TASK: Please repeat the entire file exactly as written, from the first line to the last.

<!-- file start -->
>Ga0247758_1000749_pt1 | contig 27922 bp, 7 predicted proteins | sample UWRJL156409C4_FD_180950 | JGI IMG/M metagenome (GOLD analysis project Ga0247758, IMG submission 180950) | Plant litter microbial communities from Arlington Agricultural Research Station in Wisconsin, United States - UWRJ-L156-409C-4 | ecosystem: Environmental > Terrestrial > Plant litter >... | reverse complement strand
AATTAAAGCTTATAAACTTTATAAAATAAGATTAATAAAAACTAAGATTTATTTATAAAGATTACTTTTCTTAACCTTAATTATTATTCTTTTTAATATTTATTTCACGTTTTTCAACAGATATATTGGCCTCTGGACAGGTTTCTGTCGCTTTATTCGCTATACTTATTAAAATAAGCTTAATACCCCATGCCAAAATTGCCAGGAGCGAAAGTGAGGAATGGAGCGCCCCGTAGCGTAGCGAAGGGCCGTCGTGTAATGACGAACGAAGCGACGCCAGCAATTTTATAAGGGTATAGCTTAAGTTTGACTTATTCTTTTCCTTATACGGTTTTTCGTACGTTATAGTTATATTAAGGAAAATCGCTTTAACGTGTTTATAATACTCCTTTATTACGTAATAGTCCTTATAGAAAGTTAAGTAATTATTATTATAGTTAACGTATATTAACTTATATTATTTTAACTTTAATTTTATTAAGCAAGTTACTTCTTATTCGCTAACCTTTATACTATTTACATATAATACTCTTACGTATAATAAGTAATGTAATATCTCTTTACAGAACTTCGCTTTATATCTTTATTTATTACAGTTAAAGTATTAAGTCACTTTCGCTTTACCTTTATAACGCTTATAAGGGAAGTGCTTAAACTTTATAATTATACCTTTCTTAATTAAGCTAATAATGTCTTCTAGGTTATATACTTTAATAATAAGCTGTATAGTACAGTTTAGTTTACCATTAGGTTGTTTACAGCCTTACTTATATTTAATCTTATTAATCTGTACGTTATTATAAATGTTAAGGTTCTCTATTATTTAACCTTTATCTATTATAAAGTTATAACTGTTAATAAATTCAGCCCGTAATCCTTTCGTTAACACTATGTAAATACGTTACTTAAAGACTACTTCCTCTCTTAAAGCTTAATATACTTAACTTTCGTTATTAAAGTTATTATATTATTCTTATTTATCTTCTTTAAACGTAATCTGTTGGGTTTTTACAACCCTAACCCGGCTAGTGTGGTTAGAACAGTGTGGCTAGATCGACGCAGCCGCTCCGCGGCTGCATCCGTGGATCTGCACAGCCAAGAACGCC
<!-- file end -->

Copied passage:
>Ga0247758_1000749_pt1 | contig 27922 bp, 7 predicted proteins | sample UWRJL156409C4_FD_180950 | JGI IMG/M metagenome (GOLD analysis project Ga0247758, IMG submission 180950) | Plant litter microbial communities from Arlington Agricultural Research Station in Wisconsin, United States - UWRJ-L156-409C-4 | ecosystem: Environmental > Terrestrial > Plant litter >... | reverse complement strand
AATTAAAGCTTATAAACTTTATAAAATAAGATTAATAAAAACTAAGATTTATTTATAAAGATTACTTTTCTTAACCTTAATTATTATTCTTTTTAATATTTATTTCACGTTTTTCAACAGATATATTGGCCTCTGGACAGGTTTCTGTCGCTTTATTCGCTATACTTATTAAAATAAGCTTAATACCCCATGCCAAAATTGCCAGGAGCGAAAGTGAGGAATGGAGCGCCCCGTAGCGTAGCGAAGGGCCGTCGTGTAATGACGAACGAAGCGACGCCAGCAATTTTATAAGGGTATAGCTTAAGTTTGACTTATTCTTTTCCTTATACGGTTTTTCGTACGTTATAGTTATATTAAGGAAAATCGCTTTAACGTGTTTATAATACTCCTTTATTACGTAATAGTCCTTATAGAAAGTTAAGTAATTATTATTATAGTTAACGTATATTAACTTATATTATTTTAACTTTAATTTTATTAAGCAAGTTACTTCTTATTCGCTAACCTTTATACTATTTACATATAATACTCTTACGTATAATAAGTAATGTAATATCTCTTTACAGAACTTCGCTTTATATCTTTATTTATTACAGTTAAAGTATTAAGTCACTTTCGCTTTACCTTTATAACGCTTATAAGGGAAGTGCTTAAACTTTATAATTATACCTTTCTTAATTAAGCTAATAATGTCTTCTAGGTTATATACTTTAATAATAAGCTGTATAGTACAGTTTAGTTTACCATTAGGTTGTTTACAGCCTTACTTATATTTAATCTTATTAATCTGTACGTTATTATAAATGTTAAGGTTCTCTATTATTTAACCTTTATCTATTATAAAGTTATAACTGTTAATAAATTCAGCCCGTAATCCTTTCGTTAACACTATGTAAATACGTTACTTAAAGACTACTTCCTCTCTTAAAGCTTAATATACTTAACTTTCGTTATTAAAGTTATTATATTATTCTTATTTATCTTCTTTAAACGTAATCTGTTGGGTTTTTACAACCCTAACCCGGCTAGTGTGGTTAGAACAGTGTGGCTAGATCGACGCAGCCGCTCCGCGGCTGCATCCGTGGATCTGCACAGCCAAGAACGCC